Secondary teachers could see the A-level courses they teach change in the near future after the examinations watchdog Ofqual said it was considering a major overhaul of the system.
Widespread criticism of consistent grade inflation and a perceived lack of confidence in the A-level system has lead Ofqual to carry out a consultation on the future of the exams and a report is due this summer.
The organisation has acknowledged that AS levels are valued by universities and students, but admits that there are issues about the number of resits students can take and there is a suggestion that the modular system may be abandoned in favour of restating the old two-year courses with final exams at the end.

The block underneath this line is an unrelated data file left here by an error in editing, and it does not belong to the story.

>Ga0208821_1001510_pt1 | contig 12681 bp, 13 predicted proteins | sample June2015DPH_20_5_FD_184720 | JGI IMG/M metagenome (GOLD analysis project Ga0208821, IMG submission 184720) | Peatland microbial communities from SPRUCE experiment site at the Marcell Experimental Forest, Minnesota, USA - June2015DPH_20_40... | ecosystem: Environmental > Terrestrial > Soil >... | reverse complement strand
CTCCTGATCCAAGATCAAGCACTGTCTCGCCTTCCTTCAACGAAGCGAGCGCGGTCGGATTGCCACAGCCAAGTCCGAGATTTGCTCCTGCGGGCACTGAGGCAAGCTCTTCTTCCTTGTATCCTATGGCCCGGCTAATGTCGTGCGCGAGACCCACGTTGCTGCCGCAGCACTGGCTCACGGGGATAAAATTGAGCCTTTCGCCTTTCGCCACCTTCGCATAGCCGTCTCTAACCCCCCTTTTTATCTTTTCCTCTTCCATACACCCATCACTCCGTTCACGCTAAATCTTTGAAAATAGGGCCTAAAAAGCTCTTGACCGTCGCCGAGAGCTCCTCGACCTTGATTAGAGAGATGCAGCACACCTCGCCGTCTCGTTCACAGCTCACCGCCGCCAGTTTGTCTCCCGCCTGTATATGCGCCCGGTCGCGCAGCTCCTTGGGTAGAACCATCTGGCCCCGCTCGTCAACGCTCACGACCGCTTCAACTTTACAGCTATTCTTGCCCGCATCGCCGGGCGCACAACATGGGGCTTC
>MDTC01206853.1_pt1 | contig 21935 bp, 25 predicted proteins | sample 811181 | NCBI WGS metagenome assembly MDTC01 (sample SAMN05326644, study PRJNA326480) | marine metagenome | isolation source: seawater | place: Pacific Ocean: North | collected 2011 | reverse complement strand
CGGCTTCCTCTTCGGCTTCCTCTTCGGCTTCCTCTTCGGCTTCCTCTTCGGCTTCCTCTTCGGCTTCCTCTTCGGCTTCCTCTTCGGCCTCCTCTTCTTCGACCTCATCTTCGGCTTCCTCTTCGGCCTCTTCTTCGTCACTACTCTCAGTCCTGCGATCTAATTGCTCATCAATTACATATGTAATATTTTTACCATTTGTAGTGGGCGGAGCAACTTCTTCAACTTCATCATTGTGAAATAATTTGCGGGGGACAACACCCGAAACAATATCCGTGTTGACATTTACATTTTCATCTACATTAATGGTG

Speaking in an interview with the Telegraph, Ofqual chief executive Glenys Stacey said that it was "impossible to justify" the grade inflation that has taken place persistently for the past decade.
"It is not simply a question of 'well, let's propose we get rid of the January exams', you do need to have regard to the structure of the two-part A-level," she said.
Ms Stacey said that the solution may be to address the issue subject by subject, while she also suggested that mandatory A-levels similar to those in European schools are being considered.
Posted by Alan Douglas